DOES APPLE REALLY WANT TO CRIPPLE YOUR IPHONE? â€œThe leading computer company plans to build a system that will sense when people are trying to video live events â€” and turn off their cameras.â€
Sounds like totalitarian governments would love this. . . .
UPDATE: Reader James Eric Johnson emails:
For a company that built a reputation on the back of its â€œ1984: Big Brotherâ€ ad, this type of thing is perplexing. Apple has no conceivable duty to police the use of its products in this fashion. In fact, by doing so, Apple may be assuming a duty to act as a big brother. At the very least, it is enabling Big Brother.
And this coming from a recent Apple convert who would dread the idea of going back to PCs for my personal computing functions (primarily Adobe CS and programming). Iâ€™m not at all anti-Apple; Iâ€™ll defend their products, but not their worldview.
Indeed. Perhaps this story will turn out to be incorrect.
Well, it’s like this. Whether it is correct, or a complete fabrication, or a test run, Apple is not necessarily looking to become a vassal of the Evil Empire. Not, at least, the real Axis of Evil, Evil Empire.
Rather, it’s an IP thing. Not the Internet Protocal, which is what you’d think an iPhone is about, but, of course, intellectual property.
Apple has complex and highly lucrative relationships built on and in many cases solely concerning intellectual property. It’s fairly IP-nutty. Apple’s technology, and the highly proprietary nature of its historically non-open-source business model, is highly dependant on IP enforcement. To a fault — even if not always consistently.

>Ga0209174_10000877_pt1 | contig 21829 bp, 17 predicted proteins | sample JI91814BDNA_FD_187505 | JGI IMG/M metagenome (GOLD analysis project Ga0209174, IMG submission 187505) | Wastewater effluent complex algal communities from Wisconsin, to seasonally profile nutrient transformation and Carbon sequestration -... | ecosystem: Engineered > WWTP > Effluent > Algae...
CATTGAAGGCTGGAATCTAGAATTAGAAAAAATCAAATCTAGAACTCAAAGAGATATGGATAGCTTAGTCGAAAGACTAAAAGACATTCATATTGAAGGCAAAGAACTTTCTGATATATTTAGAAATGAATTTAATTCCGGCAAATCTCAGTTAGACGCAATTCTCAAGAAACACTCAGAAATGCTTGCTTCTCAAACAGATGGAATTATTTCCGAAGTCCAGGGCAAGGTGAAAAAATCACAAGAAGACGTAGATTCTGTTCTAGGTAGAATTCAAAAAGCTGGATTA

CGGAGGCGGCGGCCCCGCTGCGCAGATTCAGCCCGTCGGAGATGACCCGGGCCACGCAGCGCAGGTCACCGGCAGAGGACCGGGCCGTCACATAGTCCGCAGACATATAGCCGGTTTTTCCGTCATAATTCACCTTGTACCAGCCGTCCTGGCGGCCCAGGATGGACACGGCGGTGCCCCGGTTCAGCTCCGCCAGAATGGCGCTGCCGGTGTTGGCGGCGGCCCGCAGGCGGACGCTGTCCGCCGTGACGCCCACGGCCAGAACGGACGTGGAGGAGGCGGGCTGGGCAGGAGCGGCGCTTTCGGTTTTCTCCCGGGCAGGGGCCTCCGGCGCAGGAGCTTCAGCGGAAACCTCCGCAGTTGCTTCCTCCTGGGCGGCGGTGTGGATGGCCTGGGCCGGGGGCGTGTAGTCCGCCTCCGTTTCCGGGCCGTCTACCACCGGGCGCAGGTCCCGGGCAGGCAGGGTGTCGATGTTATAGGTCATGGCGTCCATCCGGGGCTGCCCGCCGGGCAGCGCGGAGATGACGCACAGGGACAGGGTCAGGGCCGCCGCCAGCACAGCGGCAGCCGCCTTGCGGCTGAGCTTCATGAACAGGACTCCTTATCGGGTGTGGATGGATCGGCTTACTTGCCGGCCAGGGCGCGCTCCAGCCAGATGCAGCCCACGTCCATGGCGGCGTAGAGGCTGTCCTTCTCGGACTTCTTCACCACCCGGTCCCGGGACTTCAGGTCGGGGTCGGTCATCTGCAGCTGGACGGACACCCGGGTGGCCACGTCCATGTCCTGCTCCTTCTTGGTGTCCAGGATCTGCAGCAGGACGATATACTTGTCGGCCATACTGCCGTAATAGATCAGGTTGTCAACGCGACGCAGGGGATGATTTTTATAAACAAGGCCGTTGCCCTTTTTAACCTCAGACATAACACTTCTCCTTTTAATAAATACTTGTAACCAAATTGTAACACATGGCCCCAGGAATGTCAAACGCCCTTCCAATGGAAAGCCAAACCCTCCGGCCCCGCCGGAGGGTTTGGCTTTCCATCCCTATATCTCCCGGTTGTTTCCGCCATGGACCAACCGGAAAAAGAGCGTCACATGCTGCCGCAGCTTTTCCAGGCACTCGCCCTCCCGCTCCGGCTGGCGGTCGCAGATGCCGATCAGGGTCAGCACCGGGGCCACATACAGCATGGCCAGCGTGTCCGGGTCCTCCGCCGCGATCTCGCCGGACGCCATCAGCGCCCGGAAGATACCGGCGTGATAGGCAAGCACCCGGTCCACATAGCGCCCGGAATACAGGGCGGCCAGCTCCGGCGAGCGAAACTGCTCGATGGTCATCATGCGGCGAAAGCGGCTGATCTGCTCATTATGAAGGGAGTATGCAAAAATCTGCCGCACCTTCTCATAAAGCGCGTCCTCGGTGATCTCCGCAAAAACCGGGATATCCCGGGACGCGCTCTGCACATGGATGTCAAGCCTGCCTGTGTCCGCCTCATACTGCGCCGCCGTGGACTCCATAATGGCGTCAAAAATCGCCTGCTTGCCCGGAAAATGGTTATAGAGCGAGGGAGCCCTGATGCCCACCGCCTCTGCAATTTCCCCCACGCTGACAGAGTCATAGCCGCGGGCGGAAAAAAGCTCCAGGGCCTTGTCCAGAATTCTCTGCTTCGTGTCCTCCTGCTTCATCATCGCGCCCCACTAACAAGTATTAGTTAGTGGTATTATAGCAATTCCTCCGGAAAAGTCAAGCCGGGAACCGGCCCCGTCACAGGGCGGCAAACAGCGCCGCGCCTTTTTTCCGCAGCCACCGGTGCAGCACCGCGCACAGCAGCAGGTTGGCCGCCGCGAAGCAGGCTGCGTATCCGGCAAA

The App Store licenses IP. And the app developers –well, they have some kind of weird relationship with Apple regarding their work that is, mainly, better for Apple than for the developers.
There’s lots of IP in “APPLE.” You could even call IP the seed of Apple’s growth.
But one thing Apple doesn’t want any aggravation about is secondary liability — no, not for trademark, though you can read all about that here, of course — but for copyright. The right to public performance is one of the central rights protected by copyright. And iPhones are the most likely gadget in the world to be used to unlawfully record copyright-protected works on screens, stages and elsewhere.
And when you can’t sue the person who did the recording, or if that person is essentially judgment proof — who ya gonna sue? The guy who made the widget (or the server, or the credit card company) that made the infringement possible.
Apple needs to be the next Betamax like a hole in the head. Yes, the “Betamax” won the case in which Universal sued Sony for enabling copyright infringement, but ultimately VHS was preferred by the market. Litigation did not kill the Betamax. But while the iPhone is already a proven winner, that will make it an even juicier target for the frustrated owners of copyrights. Moreover, Apple’s relationship with IP owners doesn’t need that sort of strain. Think how nicely they’ve learned to play lately, after all.